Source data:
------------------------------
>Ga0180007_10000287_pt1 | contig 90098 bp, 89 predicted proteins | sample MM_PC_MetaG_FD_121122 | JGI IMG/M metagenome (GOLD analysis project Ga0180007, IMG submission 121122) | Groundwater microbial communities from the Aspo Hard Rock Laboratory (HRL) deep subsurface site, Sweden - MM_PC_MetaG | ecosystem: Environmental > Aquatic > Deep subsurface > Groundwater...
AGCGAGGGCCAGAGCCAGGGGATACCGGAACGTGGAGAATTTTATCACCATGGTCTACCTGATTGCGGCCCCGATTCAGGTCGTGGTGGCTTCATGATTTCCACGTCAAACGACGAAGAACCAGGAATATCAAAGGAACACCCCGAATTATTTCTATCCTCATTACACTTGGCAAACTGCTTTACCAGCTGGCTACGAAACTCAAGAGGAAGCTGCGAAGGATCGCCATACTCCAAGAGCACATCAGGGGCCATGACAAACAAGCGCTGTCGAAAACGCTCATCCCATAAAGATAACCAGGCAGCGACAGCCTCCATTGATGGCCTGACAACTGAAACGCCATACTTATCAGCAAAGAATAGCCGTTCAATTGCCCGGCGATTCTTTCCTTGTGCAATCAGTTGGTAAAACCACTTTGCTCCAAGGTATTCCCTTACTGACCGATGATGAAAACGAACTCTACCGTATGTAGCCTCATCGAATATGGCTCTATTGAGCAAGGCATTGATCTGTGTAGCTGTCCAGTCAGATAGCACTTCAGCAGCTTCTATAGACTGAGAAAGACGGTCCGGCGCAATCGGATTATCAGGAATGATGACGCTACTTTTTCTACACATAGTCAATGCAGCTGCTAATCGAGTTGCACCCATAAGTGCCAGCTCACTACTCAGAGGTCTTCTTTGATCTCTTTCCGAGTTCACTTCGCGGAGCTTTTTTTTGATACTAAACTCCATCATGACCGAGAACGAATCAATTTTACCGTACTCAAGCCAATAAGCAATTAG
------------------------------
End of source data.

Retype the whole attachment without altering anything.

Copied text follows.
>Ga0180007_10000287_pt1 | contig 90098 bp, 89 predicted proteins | sample MM_PC_MetaG_FD_121122 | JGI IMG/M metagenome (GOLD analysis project Ga0180007, IMG submission 121122) | Groundwater microbial communities from the Aspo Hard Rock Laboratory (HRL) deep subsurface site, Sweden - MM_PC_MetaG | ecosystem: Environmental > Aquatic > Deep subsurface > Groundwater...
AGCGAGGGCCAGAGCCAGGGGATACCGGAACGTGGAGAATTTTATCACCATGGTCTACCTGATTGCGGCCCCGATTCAGGTCGTGGTGGCTTCATGATTTCCACGTCAAACGACGAAGAACCAGGAATATCAAAGGAACACCCCGAATTATTTCTATCCTCATTACACTTGGCAAACTGCTTTACCAGCTGGCTACGAAACTCAAGAGGAAGCTGCGAAGGATCGCCATACTCCAAGAGCACATCAGGGGCCATGACAAACAAGCGCTGTCGAAAACGCTCATCCCATAAAGATAACCAGGCAGCGACAGCCTCCATTGATGGCCTGACAACTGAAACGCCATACTTATCAGCAAAGAATAGCCGTTCAATTGCCCGGCGATTCTTTCCTTGTGCAATCAGTTGGTAAAACCACTTTGCTCCAAGGTATTCCCTTACTGACCGATGATGAAAACGAACTCTACCGTATGTAGCCTCATCGAATATGGCTCTATTGAGCAAGGCATTGATCTGTGTAGCTGTCCAGTCAGATAGCACTTCAGCAGCTTCTATAGACTGAGAAAGACGGTCCGGCGCAATCGGATTATCAGGAATGATGACGCTACTTTTTCTACACATAGTCAATGCAGCTGCTAATCGAGTTGCACCCATAAGTGCCAGCTCACTACTCAGAGGTCTTCTTTGATCTCTTTCCGAGTTCACTTCGCGGAGCTTTTTTTTGATACTAAACTCCATCATGACCGAGAACGAATCAATTTTACCGTACTCAAGCCAATAAGCAATTAG